Eat & Drink
Yokohama’s renowned Chinatown district is Japan’s largest. The densely packed area has 300 or so Chinese shops and restaurants to explore, so bring your appetite and leave plenty of time for your visit.
Both stations are under 10 minutes away from Yokohama Station, and less than an hour from downtown Tokyo.
JR Rail Pass holders may want to use Ishikawacho Station on the JR Negishi Line.
Yokohama Chinatown's story goes back to 1859, when Yokohama's seaport opened and attracted Chinese merchants who settled here and built up their own community.
Most of the district’s ethnic Chinese residents come from the southern province of Guangzhou; now, however, Chinatown’s focus is more retail than residential.
There are many reasons to make the trip to Yokohama Chinatown, but the most common draw is the food. Stop by an outdoor stall and pick up a steamed bun or other small bite to eat as you stroll along taking in the district’s ornate architecture.
If you’re hungry for something more substantial, check out the profusion of restaurants. Menus and food samples at many establishments let you know what to expect before going inside, and you may find yourself pleasantly bewildered by the dizzying array of Chinese cuisine to choose from.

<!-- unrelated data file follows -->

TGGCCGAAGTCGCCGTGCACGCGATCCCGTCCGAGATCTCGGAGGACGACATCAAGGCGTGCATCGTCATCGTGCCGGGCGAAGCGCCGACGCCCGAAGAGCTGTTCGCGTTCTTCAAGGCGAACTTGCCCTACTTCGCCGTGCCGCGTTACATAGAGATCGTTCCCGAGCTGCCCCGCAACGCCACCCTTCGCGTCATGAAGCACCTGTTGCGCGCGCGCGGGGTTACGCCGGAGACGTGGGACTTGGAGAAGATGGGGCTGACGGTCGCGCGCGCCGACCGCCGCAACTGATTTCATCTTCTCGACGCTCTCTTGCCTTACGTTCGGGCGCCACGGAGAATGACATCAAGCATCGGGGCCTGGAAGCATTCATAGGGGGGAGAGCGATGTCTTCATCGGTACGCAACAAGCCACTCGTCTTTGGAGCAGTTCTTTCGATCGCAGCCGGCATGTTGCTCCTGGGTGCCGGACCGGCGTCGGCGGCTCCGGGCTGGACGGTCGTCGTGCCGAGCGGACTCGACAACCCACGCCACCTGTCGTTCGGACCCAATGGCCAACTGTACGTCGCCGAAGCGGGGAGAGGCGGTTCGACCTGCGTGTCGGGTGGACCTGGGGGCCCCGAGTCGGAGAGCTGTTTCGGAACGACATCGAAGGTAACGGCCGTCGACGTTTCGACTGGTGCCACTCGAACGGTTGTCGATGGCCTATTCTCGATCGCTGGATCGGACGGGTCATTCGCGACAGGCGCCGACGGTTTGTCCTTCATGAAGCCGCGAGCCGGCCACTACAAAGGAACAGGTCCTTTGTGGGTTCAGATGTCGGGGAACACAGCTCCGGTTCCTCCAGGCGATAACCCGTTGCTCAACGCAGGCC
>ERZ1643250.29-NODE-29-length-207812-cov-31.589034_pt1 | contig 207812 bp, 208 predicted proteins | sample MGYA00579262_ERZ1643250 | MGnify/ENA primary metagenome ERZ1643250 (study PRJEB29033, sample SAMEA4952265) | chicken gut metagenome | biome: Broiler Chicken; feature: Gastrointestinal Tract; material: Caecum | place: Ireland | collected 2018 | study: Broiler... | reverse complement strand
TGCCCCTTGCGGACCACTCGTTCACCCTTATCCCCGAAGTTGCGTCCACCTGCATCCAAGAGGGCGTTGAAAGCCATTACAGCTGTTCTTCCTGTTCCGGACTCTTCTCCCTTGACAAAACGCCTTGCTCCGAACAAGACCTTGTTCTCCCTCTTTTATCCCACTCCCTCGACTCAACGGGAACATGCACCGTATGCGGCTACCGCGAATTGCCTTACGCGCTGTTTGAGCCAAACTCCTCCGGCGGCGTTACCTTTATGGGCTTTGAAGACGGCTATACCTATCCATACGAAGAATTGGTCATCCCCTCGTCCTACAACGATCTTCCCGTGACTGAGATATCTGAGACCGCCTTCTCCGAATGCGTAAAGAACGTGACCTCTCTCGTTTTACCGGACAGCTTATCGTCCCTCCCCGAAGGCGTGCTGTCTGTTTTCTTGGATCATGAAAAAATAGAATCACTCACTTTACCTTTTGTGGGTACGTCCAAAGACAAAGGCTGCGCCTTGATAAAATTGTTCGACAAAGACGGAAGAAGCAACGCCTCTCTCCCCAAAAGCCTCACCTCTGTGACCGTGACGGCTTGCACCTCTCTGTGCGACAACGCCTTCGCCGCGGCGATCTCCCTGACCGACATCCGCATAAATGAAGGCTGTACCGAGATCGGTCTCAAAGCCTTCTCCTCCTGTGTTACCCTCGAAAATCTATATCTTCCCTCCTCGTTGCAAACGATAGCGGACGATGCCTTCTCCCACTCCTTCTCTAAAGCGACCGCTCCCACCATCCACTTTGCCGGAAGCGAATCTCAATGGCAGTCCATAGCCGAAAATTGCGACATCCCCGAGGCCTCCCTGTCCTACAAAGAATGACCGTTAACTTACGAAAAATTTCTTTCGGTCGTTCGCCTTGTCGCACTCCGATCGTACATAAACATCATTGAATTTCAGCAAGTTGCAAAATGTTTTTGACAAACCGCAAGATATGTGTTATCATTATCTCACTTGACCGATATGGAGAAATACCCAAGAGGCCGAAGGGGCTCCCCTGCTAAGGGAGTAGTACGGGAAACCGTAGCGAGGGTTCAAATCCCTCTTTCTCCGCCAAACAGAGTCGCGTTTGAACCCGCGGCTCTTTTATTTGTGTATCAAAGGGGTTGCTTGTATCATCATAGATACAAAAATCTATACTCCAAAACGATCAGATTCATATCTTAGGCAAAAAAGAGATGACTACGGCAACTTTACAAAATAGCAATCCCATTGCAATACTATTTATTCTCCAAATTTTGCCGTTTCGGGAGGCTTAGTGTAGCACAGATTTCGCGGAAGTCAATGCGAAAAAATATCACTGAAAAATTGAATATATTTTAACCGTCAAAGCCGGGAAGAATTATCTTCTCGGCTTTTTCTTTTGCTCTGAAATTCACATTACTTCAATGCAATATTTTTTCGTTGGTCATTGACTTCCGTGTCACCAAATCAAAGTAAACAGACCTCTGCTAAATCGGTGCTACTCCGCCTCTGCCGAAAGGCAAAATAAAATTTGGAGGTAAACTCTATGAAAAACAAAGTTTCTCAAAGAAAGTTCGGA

In many cases, the dishes have been tweaked to cater to the Japanese palate, but not so much as you'll often find elsewhere in Japan.
You may not have the time to try all of Yokohama Chinatown’s savory food while you’re here, but you sure can try. If that fails, you can take some home from one of several shops selling products imported directly from China, including preserved food, herbs, and alcohol. Clothing, ornaments, panda-themed souvenirs, and so much more are available here too.
One shop, Torikama Shoten, keeps poultry on-hand so restaurants and hotels can get their deliveries fresh. Stop by for a behind-the-scenes peak into the world of Chinatown’s cuisine. The store is on the north side of the street running parallel to Chukagai-odori, the main avenue.
Several fortune tellers have stores throughout the area, though it might be challenging to find one who speaks English.
For a bit of relaxation, stop in for a traditional Chinese massage. Your feet may love it after all that walking around Chinatown. Or try an acupuncture or moxibustion treatment.
The Goodwill Gate on the eastern side is the district's most recognizable symbol. You can enter the pedestrian-friendly main street from there.
Kids in need of a fun break may enjoy the Yokohama Omoshiro Aquarium, where peculiar sea creatures are on display in creative exhibits resembling a Chinese kindergarten. There's even an indoor playground with fish tanks built into the slide and jungle gym.
Yokohama Chinatown’s restaurants and shops are amazing any time, but if your timing is right, don’t miss the Chinese New Year festivities in early February. Lion dances, dragon dances, and exuberant and colorful parades all add to the atmosphere.